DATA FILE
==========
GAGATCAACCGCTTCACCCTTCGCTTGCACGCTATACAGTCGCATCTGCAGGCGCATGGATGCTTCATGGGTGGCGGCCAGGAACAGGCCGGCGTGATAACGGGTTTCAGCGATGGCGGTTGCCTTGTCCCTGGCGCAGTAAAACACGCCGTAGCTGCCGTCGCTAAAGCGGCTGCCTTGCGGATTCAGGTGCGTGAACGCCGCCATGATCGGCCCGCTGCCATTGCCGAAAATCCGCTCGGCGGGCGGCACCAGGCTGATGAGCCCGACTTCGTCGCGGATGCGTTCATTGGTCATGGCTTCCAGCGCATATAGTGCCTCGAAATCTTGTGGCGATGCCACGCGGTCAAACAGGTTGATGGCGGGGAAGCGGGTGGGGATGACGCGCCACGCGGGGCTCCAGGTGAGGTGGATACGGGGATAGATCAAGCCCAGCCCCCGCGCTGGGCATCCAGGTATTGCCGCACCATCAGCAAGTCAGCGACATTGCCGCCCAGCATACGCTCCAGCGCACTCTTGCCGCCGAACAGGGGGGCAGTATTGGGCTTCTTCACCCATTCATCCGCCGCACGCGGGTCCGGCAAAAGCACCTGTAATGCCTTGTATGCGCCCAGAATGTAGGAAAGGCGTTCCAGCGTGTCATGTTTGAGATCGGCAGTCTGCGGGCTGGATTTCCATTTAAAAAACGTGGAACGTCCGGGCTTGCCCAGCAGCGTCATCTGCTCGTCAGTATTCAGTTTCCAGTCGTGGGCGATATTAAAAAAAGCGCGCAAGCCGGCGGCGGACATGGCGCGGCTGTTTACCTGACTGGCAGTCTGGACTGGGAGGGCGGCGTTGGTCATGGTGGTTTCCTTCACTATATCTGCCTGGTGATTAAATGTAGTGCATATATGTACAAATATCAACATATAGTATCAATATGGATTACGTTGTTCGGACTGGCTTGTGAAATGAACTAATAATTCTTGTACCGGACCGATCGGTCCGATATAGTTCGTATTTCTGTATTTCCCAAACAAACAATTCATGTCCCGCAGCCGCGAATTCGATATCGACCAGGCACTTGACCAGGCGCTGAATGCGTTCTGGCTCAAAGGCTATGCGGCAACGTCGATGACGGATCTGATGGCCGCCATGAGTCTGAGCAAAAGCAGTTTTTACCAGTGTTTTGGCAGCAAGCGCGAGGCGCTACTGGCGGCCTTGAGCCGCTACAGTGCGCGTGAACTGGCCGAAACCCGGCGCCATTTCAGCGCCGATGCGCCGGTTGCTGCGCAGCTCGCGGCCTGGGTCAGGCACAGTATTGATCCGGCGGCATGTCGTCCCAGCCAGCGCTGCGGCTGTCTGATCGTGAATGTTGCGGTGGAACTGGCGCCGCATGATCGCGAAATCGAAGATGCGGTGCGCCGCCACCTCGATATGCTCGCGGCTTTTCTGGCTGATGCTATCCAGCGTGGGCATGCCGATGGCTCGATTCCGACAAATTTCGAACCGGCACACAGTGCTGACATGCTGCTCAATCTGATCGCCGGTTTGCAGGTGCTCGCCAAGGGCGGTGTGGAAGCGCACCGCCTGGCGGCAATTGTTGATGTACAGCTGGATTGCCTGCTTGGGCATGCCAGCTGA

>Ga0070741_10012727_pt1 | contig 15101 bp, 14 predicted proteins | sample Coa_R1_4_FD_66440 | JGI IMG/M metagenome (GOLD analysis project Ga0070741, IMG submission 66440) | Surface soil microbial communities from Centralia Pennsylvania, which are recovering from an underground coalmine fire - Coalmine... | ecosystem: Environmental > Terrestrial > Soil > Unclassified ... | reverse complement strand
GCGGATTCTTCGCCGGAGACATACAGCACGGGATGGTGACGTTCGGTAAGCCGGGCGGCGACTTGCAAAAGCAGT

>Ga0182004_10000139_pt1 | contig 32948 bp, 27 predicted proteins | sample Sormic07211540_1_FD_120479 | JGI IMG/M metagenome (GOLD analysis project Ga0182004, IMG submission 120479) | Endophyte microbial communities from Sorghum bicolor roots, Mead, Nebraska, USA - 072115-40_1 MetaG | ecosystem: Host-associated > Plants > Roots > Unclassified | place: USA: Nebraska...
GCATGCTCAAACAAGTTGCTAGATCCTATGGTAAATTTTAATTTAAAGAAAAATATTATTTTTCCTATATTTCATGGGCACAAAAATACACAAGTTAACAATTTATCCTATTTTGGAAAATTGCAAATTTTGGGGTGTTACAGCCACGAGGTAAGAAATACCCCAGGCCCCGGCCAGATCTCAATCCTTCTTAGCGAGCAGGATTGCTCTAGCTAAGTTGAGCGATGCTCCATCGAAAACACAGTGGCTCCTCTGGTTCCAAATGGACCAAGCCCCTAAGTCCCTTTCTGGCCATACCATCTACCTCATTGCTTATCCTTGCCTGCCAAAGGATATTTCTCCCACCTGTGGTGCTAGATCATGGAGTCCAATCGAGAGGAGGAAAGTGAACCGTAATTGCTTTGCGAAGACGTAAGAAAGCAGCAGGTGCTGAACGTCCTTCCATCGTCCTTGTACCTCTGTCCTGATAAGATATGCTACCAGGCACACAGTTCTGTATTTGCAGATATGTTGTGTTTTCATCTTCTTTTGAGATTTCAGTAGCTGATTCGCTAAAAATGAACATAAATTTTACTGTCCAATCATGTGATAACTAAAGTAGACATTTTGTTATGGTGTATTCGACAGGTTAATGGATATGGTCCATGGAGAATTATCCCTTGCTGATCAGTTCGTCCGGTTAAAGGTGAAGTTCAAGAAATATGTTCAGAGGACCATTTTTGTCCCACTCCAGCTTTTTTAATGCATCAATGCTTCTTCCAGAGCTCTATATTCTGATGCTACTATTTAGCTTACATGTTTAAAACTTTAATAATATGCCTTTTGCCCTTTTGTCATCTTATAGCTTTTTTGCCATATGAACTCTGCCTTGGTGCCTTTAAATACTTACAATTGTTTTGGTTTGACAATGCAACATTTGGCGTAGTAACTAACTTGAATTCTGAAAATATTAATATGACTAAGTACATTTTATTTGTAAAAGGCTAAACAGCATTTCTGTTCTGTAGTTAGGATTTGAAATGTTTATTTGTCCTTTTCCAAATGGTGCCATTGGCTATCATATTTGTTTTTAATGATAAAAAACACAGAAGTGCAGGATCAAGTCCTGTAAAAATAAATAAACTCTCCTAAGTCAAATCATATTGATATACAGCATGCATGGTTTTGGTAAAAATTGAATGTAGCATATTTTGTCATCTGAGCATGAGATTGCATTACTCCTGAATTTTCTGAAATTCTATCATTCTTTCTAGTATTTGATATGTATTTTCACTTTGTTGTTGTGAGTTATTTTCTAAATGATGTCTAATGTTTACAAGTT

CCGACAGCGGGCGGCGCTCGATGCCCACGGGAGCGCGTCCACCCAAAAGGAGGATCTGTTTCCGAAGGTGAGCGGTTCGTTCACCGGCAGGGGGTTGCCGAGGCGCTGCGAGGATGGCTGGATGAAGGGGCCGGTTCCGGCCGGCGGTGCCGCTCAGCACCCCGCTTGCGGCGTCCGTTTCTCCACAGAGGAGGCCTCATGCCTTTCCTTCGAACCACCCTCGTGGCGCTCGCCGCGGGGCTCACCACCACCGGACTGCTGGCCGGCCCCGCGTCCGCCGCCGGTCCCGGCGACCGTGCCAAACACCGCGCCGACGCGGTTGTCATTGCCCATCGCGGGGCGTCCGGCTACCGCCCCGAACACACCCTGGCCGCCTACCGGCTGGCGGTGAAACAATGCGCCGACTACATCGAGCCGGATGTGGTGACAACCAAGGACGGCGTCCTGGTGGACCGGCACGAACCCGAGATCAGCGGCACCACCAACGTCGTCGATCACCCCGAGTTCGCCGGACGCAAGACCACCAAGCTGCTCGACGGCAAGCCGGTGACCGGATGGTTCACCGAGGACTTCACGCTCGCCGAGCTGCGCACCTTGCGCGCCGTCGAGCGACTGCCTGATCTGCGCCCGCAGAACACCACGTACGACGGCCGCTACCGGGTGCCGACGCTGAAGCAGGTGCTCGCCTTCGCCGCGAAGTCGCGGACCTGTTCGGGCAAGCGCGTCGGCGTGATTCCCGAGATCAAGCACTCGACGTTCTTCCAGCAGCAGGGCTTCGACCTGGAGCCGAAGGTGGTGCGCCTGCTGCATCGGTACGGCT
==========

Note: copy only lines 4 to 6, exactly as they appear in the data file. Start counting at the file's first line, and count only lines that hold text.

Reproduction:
>Ga0182004_10000139_pt1 | contig 32948 bp, 27 predicted proteins | sample Sormic07211540_1_FD_120479 | JGI IMG/M metagenome (GOLD analysis project Ga0182004, IMG submission 120479) | Endophyte microbial communities from Sorghum bicolor roots, Mead, Nebraska, USA - 072115-40_1 MetaG | ecosystem: Host-associated > Plants > Roots > Unclassified | place: USA: Nebraska...
GCATGCTCAAACAAGTTGCTAGATCCTATGGTAAATTTTAATTTAAAGAAAAATATTATTTTTCCTATATTTCATGGGCACAAAAATACACAAGTTAACAATTTATCCTATTTTGGAAAATTGCAAATTTTGGGGTGTTACAGCCACGAGGTAAGAAATACCCCAGGCCCCGGCCAGATCTCAATCCTTCTTAGCGAGCAGGATTGCTCTAGCTAAGTTGAGCGATGCTCCATCGAAAACACAGTGGCTCCTCTGGTTCCAAATGGACCAAGCCCCTAAGTCCCTTTCTGGCCATACCATCTACCTCATTGCTTATCCTTGCCTGCCAAAGGATATTTCTCCCACCTGTGGTGCTAGATCATGGAGTCCAATCGAGAGGAGGAAAGTGAACCGTAATTGCTTTGCGAAGACGTAAGAAAGCAGCAGGTGCTGAACGTCCTTCCATCGTCCTTGTACCTCTGTCCTGATAAGATATGCTACCAGGCACACAGTTCTGTATTTGCAGATATGTTGTGTTTTCATCTTCTTTTGAGATTTCAGTAGCTGATTCGCTAAAAATGAACATAAATTTTACTGTCCAATCATGTGATAACTAAAGTAGACATTTTGTTATGGTGTATTCGACAGGTTAATGGATATGGTCCATGGAGAATTATCCCTTGCTGATCAGTTCGTCCGGTTAAAGGTGAAGTTCAAGAAATATGTTCAGAGGACCATTTTTGTCCCACTCCAGCTTTTTTAATGCATCAATGCTTCTTCCAGAGCTCTATATTCTGATGCTACTATTTAGCTTACATGTTTAAAACTTTAATAATATGCCTTTTGCCCTTTTGTCATCTTATAGCTTTTTTGCCATATGAACTCTGCCTTGGTGCCTTTAAATACTTACAATTGTTTTGGTTTGACAATGCAACATTTGGCGTAGTAACTAACTTGAATTCTGAAAATATTAATATGACTAAGTACATTTTATTTGTAAAAGGCTAAACAGCATTTCTGTTCTGTAGTTAGGATTTGAAATGTTTATTTGTCCTTTTCCAAATGGTGCCATTGGCTATCATATTTGTTTTTAATGATAAAAAACACAGAAGTGCAGGATCAAGTCCTGTAAAAATAAATAAACTCTCCTAAGTCAAATCATATTGATATACAGCATGCATGGTTTTGGTAAAAATTGAATGTAGCATATTTTGTCATCTGAGCATGAGATTGCATTACTCCTGAATTTTCTGAAATTCTATCATTCTTTCTAGTATTTGATATGTATTTTCACTTTGTTGTTGTGAGTTATTTTCTAAATGATGTCTAATGTTTACAAGTT

CCGACAGCGGGCGGCGCTCGATGCCCACGGGAGCGCGTCCACCCAAAAGGAGGATCTGTTTCCGAAGGTGAGCGGTTCGTTCACCGGCAGGGGGTTGCCGAGGCGCTGCGAGGATGGCTGGATGAAGGGGCCGGTTCCGGCCGGCGGTGCCGCTCAGCACCCCGCTTGCGGCGTCCGTTTCTCCACAGAGGAGGCCTCATGCCTTTCCTTCGAACCACCCTCGTGGCGCTCGCCGCGGGGCTCACCACCACCGGACTGCTGGCCGGCCCCGCGTCCGCCGCCGGTCCCGGCGACCGTGCCAAACACCGCGCCGACGCGGTTGTCATTGCCCATCGCGGGGCGTCCGGCTACCGCCCCGAACACACCCTGGCCGCCTACCGGCTGGCGGTGAAACAATGCGCCGACTACATCGAGCCGGATGTGGTGACAACCAAGGACGGCGTCCTGGTGGACCGGCACGAACCCGAGATCAGCGGCACCACCAACGTCGTCGATCACCCCGAGTTCGCCGGACGCAAGACCACCAAGCTGCTCGACGGCAAGCCGGTGACCGGATGGTTCACCGAGGACTTCACGCTCGCCGAGCTGCGCACCTTGCGCGCCGTCGAGCGACTGCCTGATCTGCGCCCGCAGAACACCACGTACGACGGCCGCTACCGGGTGCCGACGCTGAAGCAGGTGCTCGCCTTCGCCGCGAAGTCGCGGACCTGTTCGGGCAAGCGCGTCGGCGTGATTCCCGAGATCAAGCACTCGACGTTCTTCCAGCAGCAGGGCTTCGACCTGGAGCCGAAGGTGGTGCGCCTGCTGCATCGGTACGGCT